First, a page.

EagleHerald/Rick Gebhard  Douglas Wilson Jr., Stephenson, welds Barbara B. Taylor’s initials onto a plaque that will be displayed on the future USS St. Louis during the keel laying ceremony Wednesday at Marinette Marine.
EagleHerald/Rick Gebhard
Douglas Wilson Jr., Stephenson, welds Barbara B. Taylor’s initials onto a plaque that will be displayed on the future USS St. Louis during the keel laying ceremony Wednesday at Marinette Marine.
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MARINETTE — In a flash of sparks, Marinette Marine Corp. and Lockheed Martin laid the keel for the companies’ tenth Freedom-class littoral combat ship (LCS), the LCS-19 and future U.S.S. St. Louis, in a ceremony on Wednesday.

The ship, to be named after the city of St. Louis, Mo., was sponsored by Barbara B. Taylor, a prominent resident of the city renowned for her commitment to the community. Taylor has served on the board of the St. Louis Art Museum as the Friends Board President, a trustee, vice president and president of the art museum’s Board of Commissioners, and also served as an honorary chairman of the Capital Campaign that raised $160 million to finance the expansion of the museum in 2013. She also serves on the Board and Executive Committee of Forest Park Forever, a private nonprofit organization that helps the city restore, maintain and sustain Forest Park, the largest urban park in Missouri. 

Taylor, who has family ties to both the U.S. Navy and the U.S. Air Force, called her ship sponsorship “a tremendous honor.” 

“I am so proud to become part of the family of this wonderful ship,” she said. “May she always have fair winds and following seas. And who knows, since she is capable of operating close to shore, maybe one day she will sail up the mighty Mississippi River to visit the Gateway Arch and her namesake city, and I will be waiting for her.” 

After brief statements from President and CEO of Marinette Marine Jan Allman, Production Program Manager of the LCS program with Lockheed Martin Rob Hutcheson and Commander Andy Gold of the U.S. Navy, the LCS Program Manager’s Representative in Marinette, the keel-laying party gathered around to watch Taylor sign her initials on a commemorative plate, which were welded into the metal by veteran welder Douglas Wilson Jr.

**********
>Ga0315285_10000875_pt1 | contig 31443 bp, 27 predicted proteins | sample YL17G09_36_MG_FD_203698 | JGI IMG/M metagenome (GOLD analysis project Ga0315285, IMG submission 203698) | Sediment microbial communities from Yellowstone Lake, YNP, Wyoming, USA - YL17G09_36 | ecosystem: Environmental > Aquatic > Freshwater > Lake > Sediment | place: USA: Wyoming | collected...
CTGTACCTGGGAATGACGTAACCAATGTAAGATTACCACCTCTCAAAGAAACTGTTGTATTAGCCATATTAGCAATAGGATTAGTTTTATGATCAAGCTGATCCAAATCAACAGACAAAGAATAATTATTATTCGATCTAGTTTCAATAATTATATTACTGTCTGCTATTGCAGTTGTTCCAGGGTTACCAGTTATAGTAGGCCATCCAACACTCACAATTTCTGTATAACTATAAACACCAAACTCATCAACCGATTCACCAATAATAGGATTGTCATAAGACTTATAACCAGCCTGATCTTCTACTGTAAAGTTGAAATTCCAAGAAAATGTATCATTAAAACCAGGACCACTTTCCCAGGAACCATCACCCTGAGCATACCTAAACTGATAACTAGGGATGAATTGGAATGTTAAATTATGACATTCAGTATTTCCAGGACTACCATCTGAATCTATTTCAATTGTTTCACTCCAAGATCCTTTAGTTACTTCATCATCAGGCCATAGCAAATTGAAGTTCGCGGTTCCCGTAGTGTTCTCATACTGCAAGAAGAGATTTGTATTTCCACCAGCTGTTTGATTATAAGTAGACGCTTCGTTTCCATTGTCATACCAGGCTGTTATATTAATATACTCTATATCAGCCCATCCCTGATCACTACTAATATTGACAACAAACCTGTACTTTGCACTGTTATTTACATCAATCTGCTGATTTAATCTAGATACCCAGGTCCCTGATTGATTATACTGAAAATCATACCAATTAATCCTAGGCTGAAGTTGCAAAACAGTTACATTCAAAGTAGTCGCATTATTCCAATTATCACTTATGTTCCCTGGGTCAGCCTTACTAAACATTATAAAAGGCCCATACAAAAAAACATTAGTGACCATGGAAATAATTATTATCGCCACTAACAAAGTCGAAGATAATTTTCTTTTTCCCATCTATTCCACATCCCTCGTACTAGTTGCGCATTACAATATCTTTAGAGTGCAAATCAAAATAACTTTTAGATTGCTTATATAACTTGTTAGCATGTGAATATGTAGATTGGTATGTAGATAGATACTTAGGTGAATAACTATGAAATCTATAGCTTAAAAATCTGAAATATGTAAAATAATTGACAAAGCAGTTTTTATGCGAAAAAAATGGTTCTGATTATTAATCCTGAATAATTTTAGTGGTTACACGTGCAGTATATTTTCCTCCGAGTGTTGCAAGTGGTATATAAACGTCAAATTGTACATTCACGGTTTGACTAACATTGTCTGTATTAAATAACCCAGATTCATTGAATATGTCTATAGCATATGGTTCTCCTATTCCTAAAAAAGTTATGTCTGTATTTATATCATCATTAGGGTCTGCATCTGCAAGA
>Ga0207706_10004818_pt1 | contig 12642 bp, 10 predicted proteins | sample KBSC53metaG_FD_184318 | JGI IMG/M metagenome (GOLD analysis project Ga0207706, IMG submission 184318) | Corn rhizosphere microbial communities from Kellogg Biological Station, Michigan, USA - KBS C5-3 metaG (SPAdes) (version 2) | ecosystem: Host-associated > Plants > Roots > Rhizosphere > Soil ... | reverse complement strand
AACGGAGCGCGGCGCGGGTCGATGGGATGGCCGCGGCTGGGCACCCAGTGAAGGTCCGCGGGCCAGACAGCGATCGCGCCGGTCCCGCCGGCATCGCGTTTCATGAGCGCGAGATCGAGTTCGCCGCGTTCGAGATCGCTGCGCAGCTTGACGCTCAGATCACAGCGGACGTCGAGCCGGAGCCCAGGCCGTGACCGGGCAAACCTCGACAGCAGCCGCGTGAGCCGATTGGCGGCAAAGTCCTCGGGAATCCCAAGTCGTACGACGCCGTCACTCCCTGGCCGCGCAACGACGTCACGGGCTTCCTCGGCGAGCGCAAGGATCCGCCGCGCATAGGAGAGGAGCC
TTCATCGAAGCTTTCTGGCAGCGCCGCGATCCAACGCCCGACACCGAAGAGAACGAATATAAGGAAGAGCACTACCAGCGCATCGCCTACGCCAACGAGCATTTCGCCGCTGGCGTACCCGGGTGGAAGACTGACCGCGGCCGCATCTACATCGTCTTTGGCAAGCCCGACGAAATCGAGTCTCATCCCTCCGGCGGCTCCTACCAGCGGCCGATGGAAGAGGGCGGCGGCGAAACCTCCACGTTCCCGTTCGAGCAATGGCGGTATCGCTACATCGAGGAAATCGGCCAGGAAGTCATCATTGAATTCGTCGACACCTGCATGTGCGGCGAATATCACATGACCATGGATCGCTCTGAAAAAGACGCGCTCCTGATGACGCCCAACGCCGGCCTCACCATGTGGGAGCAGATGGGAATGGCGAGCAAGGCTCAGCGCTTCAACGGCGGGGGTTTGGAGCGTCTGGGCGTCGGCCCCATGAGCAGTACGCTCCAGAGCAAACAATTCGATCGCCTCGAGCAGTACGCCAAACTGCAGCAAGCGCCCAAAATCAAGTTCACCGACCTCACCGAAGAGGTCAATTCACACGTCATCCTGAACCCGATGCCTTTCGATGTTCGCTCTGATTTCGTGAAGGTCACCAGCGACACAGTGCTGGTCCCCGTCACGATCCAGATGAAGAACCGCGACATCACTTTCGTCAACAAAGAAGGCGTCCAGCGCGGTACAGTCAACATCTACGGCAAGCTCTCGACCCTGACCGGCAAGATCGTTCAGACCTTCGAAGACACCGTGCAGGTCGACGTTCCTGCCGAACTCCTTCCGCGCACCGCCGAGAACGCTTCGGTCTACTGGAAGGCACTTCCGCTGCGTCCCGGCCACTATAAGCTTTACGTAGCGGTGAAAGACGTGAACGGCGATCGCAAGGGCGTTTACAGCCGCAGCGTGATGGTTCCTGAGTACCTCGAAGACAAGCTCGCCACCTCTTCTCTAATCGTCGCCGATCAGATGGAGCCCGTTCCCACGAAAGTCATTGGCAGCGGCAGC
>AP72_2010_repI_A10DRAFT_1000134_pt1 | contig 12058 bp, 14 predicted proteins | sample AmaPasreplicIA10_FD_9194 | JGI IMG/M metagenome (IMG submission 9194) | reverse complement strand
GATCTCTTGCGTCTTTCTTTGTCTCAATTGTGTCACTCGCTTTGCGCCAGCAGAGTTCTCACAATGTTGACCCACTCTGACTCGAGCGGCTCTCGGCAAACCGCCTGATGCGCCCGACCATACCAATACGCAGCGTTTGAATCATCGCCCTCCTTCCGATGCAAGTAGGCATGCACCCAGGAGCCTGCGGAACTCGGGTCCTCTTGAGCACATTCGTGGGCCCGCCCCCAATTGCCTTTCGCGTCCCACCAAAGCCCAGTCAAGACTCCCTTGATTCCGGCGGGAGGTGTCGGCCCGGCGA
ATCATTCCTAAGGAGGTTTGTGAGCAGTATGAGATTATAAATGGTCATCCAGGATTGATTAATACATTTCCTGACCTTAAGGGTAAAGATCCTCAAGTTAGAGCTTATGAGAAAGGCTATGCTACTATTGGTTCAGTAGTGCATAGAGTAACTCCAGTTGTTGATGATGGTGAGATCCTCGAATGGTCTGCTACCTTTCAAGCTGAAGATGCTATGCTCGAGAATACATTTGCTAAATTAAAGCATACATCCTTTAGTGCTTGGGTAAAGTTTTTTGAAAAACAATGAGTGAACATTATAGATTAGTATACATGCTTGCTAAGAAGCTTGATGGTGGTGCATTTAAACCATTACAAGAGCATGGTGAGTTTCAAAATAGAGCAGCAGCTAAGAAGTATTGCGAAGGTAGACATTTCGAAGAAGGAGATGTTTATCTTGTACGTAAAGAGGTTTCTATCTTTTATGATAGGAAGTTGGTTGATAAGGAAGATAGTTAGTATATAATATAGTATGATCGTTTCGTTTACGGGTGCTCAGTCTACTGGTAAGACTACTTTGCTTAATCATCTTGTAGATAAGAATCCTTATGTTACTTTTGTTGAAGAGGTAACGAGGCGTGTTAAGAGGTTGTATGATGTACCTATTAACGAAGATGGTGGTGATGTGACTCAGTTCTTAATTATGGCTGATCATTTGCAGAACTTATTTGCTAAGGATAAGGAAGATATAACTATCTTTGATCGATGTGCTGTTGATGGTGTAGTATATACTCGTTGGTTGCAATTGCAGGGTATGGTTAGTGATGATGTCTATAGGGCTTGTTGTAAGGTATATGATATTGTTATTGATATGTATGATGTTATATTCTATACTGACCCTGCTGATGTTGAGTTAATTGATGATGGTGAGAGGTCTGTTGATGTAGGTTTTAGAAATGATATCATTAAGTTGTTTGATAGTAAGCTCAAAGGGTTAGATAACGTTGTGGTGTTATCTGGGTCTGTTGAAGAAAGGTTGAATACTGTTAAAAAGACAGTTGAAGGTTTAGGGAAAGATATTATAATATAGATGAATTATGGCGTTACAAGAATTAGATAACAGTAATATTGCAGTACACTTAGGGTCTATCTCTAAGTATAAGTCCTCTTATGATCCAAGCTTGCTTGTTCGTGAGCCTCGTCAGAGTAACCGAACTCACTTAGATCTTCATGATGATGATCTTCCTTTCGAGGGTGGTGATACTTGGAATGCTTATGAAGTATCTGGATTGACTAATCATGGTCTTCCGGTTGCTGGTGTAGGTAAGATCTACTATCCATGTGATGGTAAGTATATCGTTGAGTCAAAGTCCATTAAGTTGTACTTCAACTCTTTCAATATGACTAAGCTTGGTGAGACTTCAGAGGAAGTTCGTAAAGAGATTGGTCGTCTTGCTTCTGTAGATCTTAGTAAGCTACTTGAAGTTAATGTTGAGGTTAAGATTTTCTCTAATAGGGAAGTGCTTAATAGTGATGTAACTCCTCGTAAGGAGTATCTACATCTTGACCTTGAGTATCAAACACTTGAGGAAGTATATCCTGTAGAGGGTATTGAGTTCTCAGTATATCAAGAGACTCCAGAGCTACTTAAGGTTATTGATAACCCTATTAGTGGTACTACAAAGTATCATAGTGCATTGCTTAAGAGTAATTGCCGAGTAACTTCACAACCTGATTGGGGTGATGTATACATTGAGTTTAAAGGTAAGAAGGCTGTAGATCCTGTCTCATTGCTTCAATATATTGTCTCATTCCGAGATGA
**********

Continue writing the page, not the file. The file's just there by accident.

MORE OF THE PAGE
The initials will be attached to the ship and displayed throughout its lifetime.

According to Lockheed Martin, laying the keel marks the beginning of the ship building process, a significant undertaking that signifies the ship’s birth. Modern warships are now largely built in a series of pre-fabricated pieces and hull sections rather than a single keel, so the actual start of the process is now considered to be when the first sheet of steel is cut and is often marked with a ceremony. 

LCS-19 will be the seventh ship to bear the name U.S.S. St. Louis. The first St. Louis, a sloop of war, was launched in 1828. Other ships to bear the name included an ironclad gunboat commissioned in 1862, a troop transport commissioned in 1898, a protected cruiser in commission from 1906 to 1922, a light cruiser commissioned in 1939 and a Charleston-class amphibious cargo ship in service from 1969 to 1991. 

When LCS-19 is completed, the ship will measure 389 feet in length and will be operated by 50 core crew sailors. The ship is one of seven ships in various stages of construction at Marinette Marine, with two more in long-lead production.